x Abu Dhabi, UAEFriday 21 July 2017

Fusion confusion: EauZone agreeable bar some curious oversights

EauZone at the One&Only Royal Mirage, Dubai, is a pricy spot, with room for improvement.

EauZone is set in the stunning, secluded grounds of the luxurious One and Only Royal Mirage hotel.
EauZone is set in the stunning, secluded grounds of the luxurious One and Only Royal Mirage hotel.

Let's begin with the positives, because EauZone is certainly not devoid of potential. The restaurant is set in the grounds of the stunning One and Only Royal Mirage hotel. It feels calm and secluded and really quite romantic, particularly when you're sitting on the wooden terrace, looking out over lagoons lit up with flickering lights.

The menu is perhaps best described as eclectic. The chef, we were told when we asked, is from Singapore and let's just say he has a keen eye for fusion. There are dishes with their roots in France (foie gras ballotine), Japan (sashimi and tempura), Italy (risotto and tiramisu) and Thailand (green curry). The appearance of boulangère potatoes flavoured with hoisin prompted me to order the beef tenderloin, with which it was served, out of curiosity alone. Well, that and the promise of morel mushrooms. Fusion food is all well and good, providing, of course, that the kitchen can pull it off.

Whether they can or not (and I'm not convinced they can), I came away from our meal at EauZone feeling that there were more important issues in need of attention here. The steak I had for my main course was fine. It wasn't the best that I've ever tasted, but it was far from the worst. The meat was cooked medium-rare as requested, although it certainly wasn't so tender that it made a steak knife redundant (it wasn't provided). Not one of us sitting around the table (including two Chinese friends) could pick out any hoisin flavour in the potatoes. On reflection, this was probably a good thing - they were tender and slightly creamy, with a crisp, golden-brown upper layer, just as boulangères should be.

The absence of the morels was an issue I couldn't forgive so easily. Morels are probably the most prized of all mushrooms: they have a specific taste (slightly sweet, earthy rich, a little smoky) and an even more distinctive appearance. They are also very expensive to buy, particularly in the UAE where so much of the produce is imported. But despite the promise on the menu, there were no morels on my plate, not even in dried form. I combed the sauce, searched underneath the other vegetables and then asked my friends to take a look.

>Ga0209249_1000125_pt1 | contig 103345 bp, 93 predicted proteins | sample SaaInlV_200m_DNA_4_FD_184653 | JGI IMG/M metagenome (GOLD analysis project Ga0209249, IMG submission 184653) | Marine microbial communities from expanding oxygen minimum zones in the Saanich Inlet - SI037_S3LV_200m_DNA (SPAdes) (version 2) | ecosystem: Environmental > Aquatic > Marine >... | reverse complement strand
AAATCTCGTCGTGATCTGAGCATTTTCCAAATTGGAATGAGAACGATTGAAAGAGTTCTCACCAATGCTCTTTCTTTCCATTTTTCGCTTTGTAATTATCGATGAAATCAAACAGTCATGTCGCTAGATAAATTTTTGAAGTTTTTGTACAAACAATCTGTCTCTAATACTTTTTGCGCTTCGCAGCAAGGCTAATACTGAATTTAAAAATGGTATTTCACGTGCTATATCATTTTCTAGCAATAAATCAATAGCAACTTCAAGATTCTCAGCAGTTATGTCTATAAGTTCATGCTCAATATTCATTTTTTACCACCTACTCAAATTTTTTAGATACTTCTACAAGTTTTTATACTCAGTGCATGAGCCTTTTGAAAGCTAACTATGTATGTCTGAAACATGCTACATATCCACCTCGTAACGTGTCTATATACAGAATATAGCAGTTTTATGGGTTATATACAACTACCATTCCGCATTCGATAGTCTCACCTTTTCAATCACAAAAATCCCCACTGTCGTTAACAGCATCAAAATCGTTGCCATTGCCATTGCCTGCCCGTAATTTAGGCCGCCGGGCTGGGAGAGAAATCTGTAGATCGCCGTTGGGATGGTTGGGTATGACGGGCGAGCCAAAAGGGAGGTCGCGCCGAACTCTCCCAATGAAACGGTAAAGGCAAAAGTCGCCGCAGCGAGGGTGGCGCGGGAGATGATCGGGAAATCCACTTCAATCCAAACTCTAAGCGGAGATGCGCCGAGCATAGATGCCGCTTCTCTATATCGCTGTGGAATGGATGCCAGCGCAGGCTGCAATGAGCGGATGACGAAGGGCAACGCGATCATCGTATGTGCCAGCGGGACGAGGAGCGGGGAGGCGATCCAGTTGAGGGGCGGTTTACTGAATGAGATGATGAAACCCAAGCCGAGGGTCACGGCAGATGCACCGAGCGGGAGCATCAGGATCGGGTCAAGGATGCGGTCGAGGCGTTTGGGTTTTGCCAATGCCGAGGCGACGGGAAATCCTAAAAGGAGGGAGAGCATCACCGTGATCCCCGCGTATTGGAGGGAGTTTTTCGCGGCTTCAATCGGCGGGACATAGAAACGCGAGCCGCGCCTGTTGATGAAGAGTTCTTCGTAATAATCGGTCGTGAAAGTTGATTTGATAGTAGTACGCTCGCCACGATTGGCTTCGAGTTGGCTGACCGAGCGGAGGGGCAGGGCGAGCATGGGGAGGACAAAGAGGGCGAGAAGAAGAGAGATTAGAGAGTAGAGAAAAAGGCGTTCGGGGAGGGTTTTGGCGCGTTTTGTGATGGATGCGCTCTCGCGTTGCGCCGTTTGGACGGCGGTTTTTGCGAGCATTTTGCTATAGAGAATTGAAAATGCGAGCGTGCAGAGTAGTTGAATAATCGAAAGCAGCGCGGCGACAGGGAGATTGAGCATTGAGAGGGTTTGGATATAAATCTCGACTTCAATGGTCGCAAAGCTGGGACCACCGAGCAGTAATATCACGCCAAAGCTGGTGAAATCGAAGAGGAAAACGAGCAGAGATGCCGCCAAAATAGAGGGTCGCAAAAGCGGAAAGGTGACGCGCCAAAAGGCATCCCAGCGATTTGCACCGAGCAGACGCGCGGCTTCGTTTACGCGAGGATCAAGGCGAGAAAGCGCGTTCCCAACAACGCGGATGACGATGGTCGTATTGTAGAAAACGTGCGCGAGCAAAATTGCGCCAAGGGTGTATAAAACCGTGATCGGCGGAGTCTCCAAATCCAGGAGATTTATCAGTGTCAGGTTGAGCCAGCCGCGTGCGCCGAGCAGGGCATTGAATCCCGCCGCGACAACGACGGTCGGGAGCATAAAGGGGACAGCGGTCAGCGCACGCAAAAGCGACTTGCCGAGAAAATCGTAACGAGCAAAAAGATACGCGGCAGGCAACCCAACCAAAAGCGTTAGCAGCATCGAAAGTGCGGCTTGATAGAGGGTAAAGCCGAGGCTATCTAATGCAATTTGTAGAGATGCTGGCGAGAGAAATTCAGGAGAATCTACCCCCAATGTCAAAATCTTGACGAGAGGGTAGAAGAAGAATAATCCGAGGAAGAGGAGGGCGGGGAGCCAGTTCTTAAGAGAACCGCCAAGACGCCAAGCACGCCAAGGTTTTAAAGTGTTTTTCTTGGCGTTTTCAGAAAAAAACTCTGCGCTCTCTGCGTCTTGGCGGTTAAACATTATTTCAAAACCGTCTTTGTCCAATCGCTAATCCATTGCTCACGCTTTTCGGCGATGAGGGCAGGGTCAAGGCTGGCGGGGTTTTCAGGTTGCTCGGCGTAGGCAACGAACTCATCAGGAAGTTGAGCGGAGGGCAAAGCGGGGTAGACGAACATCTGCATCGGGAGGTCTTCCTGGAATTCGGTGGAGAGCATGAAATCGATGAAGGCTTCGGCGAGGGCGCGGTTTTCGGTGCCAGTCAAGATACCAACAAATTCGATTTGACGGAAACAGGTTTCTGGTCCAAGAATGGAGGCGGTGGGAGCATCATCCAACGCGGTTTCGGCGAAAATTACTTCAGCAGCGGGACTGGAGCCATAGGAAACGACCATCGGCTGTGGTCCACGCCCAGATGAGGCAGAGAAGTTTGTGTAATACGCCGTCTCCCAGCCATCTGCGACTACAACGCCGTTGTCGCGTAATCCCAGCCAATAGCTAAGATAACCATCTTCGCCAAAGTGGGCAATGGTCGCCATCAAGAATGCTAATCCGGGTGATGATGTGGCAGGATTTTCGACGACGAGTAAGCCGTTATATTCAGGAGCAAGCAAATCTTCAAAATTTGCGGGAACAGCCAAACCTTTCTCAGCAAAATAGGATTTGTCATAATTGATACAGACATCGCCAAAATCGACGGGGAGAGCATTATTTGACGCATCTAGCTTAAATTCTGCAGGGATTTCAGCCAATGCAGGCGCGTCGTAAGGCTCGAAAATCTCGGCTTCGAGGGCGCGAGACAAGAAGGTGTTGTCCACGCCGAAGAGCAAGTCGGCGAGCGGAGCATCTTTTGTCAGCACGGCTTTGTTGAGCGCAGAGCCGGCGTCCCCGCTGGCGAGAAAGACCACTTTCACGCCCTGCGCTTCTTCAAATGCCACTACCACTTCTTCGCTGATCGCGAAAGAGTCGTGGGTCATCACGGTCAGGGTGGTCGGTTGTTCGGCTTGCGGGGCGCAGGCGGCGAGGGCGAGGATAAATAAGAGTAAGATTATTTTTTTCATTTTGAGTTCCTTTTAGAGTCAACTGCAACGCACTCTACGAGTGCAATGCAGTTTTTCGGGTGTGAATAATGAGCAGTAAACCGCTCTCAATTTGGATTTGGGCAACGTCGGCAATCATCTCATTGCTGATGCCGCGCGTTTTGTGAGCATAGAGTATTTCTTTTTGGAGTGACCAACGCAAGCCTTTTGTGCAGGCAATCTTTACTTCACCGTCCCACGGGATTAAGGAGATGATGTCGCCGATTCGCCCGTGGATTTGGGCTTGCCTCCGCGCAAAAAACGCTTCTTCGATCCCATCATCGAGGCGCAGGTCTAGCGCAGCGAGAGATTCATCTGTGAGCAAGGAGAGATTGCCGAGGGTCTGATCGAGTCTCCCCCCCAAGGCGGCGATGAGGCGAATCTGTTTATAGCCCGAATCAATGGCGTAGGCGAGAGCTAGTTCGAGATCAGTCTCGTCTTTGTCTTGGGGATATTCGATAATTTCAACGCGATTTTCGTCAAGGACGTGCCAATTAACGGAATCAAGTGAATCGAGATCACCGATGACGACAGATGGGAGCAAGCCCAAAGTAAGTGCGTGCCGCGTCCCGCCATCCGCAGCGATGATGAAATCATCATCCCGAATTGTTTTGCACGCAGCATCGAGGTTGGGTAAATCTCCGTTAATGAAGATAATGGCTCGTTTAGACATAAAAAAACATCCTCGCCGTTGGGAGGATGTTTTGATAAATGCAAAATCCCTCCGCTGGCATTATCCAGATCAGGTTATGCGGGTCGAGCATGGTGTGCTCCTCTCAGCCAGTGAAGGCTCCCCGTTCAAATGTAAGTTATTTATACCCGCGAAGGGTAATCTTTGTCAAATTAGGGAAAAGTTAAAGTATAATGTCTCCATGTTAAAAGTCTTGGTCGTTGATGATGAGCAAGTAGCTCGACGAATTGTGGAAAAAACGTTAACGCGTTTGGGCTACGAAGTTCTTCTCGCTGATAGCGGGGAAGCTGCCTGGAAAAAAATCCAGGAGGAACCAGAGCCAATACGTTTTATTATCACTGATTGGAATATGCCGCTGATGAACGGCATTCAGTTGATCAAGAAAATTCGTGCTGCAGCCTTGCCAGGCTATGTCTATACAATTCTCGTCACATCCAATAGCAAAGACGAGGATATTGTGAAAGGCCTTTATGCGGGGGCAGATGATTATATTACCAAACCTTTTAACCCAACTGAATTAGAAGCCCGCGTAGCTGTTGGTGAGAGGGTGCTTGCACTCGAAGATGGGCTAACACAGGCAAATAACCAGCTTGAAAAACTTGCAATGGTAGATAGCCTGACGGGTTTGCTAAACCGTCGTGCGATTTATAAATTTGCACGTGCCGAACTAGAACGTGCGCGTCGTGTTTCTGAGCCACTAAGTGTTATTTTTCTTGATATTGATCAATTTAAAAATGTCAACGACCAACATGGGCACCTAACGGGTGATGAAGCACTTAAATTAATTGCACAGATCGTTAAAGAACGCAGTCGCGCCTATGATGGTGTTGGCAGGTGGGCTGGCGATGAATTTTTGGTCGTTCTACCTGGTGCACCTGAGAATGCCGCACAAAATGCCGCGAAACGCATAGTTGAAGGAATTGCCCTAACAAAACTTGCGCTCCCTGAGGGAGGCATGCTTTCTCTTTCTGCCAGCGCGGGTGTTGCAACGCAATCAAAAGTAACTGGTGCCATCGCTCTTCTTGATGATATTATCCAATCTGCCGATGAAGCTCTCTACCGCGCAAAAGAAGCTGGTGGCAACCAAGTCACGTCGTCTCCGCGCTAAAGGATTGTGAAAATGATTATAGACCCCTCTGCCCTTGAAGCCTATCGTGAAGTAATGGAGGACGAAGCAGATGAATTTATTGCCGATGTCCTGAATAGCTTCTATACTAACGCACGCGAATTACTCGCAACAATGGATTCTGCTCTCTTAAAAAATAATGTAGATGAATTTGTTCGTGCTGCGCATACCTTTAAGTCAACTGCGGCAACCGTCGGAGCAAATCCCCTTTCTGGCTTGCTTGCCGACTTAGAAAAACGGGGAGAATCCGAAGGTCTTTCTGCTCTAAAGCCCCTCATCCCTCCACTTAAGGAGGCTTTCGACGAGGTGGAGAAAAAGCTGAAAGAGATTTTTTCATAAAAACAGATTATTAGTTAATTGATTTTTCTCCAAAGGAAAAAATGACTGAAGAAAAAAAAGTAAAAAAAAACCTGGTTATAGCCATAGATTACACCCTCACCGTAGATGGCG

While I had been given some sliced mushrooms to accompany my beef, they certainly weren't the prized funghi I'd so looked forward to. It makes me seethe when a restaurant makes a claim like this and then fails to honour it. It's unfair to the customer.

The other main course, vegetable tempura, was fine, if a little boring - but that could well be the fault of the person who ordered it. There's little you can do, I suppose, with deep-fried vegetables, apart from ensure they are nice and tender and the batter is light and crisp. Which they were, and it was, although a touch more salt, a wedge of lemon and a more interesting dipping sauce would not have gone amiss.

A starter of foie gras was essentially good, if a little lacking in the execution. The ballotine itself was rich, smooth and creamy and every bit as decadent as it should be. It also came in a very generous portion. And with it? A sliver of bread. Not even a whole piece, but a wafer-thin, toasted crouton that was possible to devour in two or three bites. Of course, we asked for more bread, but why not serve a slice that is proportionate to the amount of foie gras in the first place?

Like my friend, I enjoyed my starter, which was a duo of crab cakes and soft-shell crab. Everything tasted freshly cooked, the crab cakes were pleasantly chewy, the soft-shell crab was crunchy and the zingy lime dressing prevented it all from being too overpowering.

And so, in a roundabout way, we reached the dessert course. The panna cotta was clean and citrusy, with a pleasant wobble to it. It wasn't a particularly memorable pudding, but the flavours worked nicely together to provide a refreshing, cleansing end to the meal.

The EauZone tiramisu was rather more decadent but no less pleasant, at least to begin with. Halfway through the dessert, amid the frothy layers of cream and the assertive espresso flavour, we encountered a layer of peanut brittle. This addition to a classic Italian dessert (made from ingredients people are so familiar with), seemed more than a little odd. Pondering this rather summed up our thoughts regarding the evening as a whole.

A meal at EauZone isn't cheap and while it certainly isn't all bad, there is ample room for improvement.

 

A meal for two at EauZone, One and Only Royal Mirage, Dubai, cost Dh575 not including service. For reservations call 04 399 99 99. Reviewed meals are paid for by The National and reviews are conducted incognito.

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